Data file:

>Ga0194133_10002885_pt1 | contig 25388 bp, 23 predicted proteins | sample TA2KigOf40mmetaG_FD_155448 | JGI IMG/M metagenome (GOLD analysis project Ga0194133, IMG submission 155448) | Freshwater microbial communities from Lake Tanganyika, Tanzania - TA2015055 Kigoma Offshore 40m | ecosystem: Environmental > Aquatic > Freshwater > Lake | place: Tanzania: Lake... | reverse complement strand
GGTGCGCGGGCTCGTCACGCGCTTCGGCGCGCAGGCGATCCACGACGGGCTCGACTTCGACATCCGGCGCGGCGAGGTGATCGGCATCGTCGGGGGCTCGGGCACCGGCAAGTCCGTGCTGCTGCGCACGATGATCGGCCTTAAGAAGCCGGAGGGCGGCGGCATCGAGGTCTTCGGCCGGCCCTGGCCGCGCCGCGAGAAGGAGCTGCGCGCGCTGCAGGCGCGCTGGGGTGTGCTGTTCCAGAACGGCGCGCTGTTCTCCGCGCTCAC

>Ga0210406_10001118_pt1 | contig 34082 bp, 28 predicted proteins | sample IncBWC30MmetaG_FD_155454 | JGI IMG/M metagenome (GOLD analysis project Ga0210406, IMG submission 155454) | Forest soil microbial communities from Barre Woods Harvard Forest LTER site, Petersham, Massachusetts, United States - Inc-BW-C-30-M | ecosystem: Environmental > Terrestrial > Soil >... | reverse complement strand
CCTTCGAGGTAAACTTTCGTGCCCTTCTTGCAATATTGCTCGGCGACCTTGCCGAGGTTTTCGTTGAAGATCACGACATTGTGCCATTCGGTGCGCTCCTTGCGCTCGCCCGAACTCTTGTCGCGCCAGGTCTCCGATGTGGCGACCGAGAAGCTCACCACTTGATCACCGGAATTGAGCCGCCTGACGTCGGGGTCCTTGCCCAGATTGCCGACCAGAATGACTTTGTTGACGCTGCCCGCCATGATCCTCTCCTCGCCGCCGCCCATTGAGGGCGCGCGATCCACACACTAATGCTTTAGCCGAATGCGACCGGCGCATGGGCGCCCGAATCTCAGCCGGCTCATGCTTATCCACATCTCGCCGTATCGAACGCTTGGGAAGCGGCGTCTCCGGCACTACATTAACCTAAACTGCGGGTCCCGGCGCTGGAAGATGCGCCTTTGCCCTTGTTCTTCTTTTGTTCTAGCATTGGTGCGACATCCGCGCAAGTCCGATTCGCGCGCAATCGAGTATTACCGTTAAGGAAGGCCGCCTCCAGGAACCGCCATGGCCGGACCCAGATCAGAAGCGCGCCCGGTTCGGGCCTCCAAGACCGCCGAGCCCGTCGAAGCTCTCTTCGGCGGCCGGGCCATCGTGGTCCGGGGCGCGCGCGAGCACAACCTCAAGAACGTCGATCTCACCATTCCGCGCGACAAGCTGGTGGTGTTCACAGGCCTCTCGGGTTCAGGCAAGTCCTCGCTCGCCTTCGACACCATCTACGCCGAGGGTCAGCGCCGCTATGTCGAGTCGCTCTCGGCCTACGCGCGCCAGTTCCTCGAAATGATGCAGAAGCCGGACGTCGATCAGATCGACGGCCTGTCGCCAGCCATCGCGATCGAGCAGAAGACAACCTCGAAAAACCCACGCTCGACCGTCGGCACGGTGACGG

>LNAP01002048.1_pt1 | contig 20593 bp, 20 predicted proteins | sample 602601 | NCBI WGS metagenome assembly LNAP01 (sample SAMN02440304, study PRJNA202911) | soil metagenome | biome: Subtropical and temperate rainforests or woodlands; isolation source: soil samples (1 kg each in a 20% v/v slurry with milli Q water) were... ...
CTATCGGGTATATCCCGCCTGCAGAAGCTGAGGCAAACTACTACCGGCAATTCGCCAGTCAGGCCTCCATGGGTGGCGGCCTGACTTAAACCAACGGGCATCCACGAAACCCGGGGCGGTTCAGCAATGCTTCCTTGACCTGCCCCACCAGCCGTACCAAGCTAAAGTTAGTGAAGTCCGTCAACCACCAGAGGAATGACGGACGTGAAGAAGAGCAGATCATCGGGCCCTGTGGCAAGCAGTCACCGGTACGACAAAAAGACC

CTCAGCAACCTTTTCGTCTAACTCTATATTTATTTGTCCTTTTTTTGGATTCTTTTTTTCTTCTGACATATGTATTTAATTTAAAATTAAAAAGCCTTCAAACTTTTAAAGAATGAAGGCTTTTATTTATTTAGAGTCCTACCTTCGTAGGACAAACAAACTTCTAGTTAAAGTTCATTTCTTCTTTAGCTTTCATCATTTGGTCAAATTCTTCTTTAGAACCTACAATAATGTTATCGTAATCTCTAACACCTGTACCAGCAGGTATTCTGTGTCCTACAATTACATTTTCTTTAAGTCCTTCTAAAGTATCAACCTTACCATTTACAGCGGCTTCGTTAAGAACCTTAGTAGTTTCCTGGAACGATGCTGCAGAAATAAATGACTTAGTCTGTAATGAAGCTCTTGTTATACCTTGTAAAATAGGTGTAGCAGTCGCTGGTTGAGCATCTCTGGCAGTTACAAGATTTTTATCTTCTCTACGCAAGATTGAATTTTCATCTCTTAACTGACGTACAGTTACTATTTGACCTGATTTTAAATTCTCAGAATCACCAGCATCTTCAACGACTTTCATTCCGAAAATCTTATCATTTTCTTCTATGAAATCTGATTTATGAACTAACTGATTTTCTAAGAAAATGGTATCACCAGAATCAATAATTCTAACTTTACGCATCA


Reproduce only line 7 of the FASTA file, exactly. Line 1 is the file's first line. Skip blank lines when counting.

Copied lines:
CTCAGCAACCTTTTCGTCTAACTCTATATTTATTTGTCCTTTTTTTGGATTCTTTTTTTCTTCTGACATATGTATTTAATTTAAAATTAAAAAGCCTTCAAACTTTTAAAGAATGAAGGCTTTTATTTATTTAGAGTCCTACCTTCGTAGGACAAACAAACTTCTAGTTAAAGTTCATTTCTTCTTTAGCTTTCATCATTTGGTCAAATTCTTCTTTAGAACCTACAATAATGTTATCGTAATCTCTAACACCTGTACCAGCAGGTATTCTGTGTCCTACAATTACATTTTCTTTAAGTCCTTCTAAAGTATCAACCTTACCATTTACAGCGGCTTCGTTAAGAACCTTAGTAGTTTCCTGGAACGATGCTGCAGAAATAAATGACTTAGTCTGTAATGAAGCTCTTGTTATACCTTGTAAAATAGGTGTAGCAGTCGCTGGTTGAGCATCTCTGGCAGTTACAAGATTTTTATCTTCTCTACGCAAGATTGAATTTTCATCTCTTAACTGACGTACAGTTACTATTTGACCTGATTTTAAATTCTCAGAATCACCAGCATCTTCAACGACTTTCATTCCGAAAATCTTATCATTTTCTTCTATGAAATCTGATTTATGAACTAACTGATTTTCTAAGAAAATGGTATCACCAGAATCAATAATTCTAACTTTACGCATCA